For about as long as the Android Auto app has been around, there have been signs of alternate keyboards. Some of them have been spotted at special events or mentioned in one context or another, but for regular Auto users, we've been stuck with a fairly generic keyboard that can only be seen while our cars are parked (usually with the parking brake on). New text in the Android Auto companion app describes "handwriting input" which can be used to draw letters or numbers in Android Auto.
<string name="companion_handwriting_input_title">Handwriting input</string>
<string name="companion_handwriting_input_body">To draw letters or numbers in Android Auto, install handwriting support.</string>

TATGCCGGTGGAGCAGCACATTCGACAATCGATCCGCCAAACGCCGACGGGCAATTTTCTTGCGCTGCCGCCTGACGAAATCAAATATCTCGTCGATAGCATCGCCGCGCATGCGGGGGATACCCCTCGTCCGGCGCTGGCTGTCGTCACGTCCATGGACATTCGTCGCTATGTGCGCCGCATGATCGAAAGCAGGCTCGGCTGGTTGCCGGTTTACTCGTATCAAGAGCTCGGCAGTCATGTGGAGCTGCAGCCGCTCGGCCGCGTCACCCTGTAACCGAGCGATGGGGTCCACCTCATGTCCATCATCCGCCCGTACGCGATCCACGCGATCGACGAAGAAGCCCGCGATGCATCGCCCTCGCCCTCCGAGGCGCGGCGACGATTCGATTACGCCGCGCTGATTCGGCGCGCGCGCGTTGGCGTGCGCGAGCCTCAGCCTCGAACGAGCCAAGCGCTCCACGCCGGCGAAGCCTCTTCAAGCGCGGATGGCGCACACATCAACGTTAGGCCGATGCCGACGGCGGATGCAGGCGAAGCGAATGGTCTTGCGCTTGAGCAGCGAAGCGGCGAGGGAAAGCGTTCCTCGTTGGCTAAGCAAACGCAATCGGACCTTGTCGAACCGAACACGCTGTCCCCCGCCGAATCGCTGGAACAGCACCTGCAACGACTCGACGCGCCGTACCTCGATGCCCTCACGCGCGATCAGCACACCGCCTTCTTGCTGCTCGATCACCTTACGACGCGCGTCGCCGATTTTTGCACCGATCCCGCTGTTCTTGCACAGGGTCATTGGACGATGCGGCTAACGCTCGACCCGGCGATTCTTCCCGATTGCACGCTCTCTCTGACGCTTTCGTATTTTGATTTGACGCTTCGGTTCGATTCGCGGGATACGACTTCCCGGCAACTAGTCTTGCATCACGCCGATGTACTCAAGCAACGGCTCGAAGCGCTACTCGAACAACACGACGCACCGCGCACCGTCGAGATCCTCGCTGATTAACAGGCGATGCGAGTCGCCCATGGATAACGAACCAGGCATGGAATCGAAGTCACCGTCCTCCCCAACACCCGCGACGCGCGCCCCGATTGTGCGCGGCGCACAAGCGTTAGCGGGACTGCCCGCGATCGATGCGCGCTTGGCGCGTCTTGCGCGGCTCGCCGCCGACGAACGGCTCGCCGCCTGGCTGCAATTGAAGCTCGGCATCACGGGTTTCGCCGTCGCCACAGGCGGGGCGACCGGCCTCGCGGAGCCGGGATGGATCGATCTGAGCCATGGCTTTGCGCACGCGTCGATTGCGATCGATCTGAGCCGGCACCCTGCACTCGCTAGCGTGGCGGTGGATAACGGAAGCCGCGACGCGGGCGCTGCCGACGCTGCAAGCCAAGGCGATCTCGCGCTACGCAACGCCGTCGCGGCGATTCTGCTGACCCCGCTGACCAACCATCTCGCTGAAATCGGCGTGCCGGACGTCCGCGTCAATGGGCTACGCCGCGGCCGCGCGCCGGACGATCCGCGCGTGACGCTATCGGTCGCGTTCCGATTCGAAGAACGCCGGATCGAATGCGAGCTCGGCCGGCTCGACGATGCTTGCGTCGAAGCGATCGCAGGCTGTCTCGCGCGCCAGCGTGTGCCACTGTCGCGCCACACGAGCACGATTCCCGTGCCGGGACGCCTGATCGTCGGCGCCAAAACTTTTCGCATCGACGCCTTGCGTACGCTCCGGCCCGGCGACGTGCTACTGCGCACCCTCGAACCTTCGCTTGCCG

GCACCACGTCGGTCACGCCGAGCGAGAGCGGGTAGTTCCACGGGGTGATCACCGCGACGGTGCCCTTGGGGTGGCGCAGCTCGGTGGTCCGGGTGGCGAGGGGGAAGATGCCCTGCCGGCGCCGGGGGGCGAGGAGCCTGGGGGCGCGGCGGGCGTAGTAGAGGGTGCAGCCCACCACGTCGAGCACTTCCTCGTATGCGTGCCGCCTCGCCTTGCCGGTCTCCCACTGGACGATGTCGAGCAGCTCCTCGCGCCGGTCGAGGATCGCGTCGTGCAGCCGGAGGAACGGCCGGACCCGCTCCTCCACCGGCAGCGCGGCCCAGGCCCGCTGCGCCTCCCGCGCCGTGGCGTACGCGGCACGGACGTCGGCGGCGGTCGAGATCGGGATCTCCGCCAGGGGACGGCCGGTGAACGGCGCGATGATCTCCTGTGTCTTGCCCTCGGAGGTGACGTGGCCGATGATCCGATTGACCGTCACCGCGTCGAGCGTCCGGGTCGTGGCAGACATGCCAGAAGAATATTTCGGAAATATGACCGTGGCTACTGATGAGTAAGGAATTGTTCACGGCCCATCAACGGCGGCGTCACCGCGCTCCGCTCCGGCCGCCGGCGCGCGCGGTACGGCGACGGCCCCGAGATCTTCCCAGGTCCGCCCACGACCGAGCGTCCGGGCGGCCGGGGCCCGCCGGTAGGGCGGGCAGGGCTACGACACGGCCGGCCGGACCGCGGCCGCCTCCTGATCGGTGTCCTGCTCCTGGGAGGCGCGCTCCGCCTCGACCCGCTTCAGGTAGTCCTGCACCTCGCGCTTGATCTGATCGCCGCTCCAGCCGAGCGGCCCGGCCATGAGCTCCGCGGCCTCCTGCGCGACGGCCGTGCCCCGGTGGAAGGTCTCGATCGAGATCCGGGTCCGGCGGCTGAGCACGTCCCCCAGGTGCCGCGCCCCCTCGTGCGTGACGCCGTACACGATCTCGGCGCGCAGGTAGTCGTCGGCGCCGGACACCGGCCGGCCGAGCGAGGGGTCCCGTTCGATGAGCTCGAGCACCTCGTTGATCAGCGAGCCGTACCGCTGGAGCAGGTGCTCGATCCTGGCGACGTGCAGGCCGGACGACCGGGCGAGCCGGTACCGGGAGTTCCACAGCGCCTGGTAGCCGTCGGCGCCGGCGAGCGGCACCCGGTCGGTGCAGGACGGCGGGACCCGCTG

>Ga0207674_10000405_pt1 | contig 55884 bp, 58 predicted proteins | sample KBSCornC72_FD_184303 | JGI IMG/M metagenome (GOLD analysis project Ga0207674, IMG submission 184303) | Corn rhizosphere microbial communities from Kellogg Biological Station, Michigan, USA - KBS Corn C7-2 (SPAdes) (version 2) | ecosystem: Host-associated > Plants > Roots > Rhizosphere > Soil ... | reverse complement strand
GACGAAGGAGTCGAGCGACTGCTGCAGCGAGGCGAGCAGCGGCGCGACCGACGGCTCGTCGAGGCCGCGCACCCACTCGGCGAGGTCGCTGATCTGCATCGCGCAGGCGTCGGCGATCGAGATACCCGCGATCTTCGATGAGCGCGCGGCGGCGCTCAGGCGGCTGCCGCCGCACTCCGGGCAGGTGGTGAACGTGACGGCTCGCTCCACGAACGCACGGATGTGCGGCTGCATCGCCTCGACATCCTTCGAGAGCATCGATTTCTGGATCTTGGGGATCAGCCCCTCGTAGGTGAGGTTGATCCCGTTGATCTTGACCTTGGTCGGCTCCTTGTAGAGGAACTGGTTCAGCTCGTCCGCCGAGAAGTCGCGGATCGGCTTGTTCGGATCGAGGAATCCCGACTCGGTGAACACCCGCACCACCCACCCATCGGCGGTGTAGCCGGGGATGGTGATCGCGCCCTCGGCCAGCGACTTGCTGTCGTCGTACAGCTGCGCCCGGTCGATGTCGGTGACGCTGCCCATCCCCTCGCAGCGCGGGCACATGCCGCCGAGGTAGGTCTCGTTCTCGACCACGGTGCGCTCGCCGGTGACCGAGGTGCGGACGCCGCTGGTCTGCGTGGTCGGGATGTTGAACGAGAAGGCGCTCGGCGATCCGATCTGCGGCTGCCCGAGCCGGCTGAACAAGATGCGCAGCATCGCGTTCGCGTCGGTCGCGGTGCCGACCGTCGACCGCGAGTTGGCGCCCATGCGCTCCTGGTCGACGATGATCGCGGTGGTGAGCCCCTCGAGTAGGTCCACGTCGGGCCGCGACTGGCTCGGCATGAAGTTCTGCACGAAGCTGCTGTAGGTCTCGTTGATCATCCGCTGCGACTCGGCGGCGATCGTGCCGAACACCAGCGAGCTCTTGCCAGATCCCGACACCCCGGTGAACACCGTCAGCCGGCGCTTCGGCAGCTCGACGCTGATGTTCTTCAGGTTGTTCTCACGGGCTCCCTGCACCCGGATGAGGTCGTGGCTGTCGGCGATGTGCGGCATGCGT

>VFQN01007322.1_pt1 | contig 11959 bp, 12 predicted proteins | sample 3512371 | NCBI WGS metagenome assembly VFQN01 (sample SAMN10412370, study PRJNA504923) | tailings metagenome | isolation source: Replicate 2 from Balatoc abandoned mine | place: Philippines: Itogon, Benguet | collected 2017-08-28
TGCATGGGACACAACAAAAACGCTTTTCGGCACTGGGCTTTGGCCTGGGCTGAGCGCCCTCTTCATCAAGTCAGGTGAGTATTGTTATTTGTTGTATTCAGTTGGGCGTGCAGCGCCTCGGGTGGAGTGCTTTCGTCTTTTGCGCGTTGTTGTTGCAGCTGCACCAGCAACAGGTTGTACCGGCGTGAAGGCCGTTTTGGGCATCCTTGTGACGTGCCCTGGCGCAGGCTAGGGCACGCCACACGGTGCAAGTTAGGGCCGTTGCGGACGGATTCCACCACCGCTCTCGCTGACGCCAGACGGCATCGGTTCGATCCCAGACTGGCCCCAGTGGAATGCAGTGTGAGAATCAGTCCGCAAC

<string name="companion_handwriting_input_action">Install now</string>
One particular detail worth calling out from these strings is that handwriting support must be downloaded. To be more specific, the Android Auto app has to download character recognition models so it has a way to interpret our awkwardly scrawled finger doodles.
This wasn't always the case, there was actually a pretty large (21 MB) file named latin_20150608_bundle_hwr_prodim.jpg until just this update. It contained the character models for the Latin alphabet, which covers most written languages in North America and Western Europe. This was the model used for testing and development of the feature. There are now several separate models and word lists, each optimized for a particular language. A combination of models and word lists will be chosen and downloaded based on Android's chosen system language on the device. The fact that language support was just escalated from what the developers themselves use to a list that covers almost every major language on the planet is a great sign that this feature is destined for the public.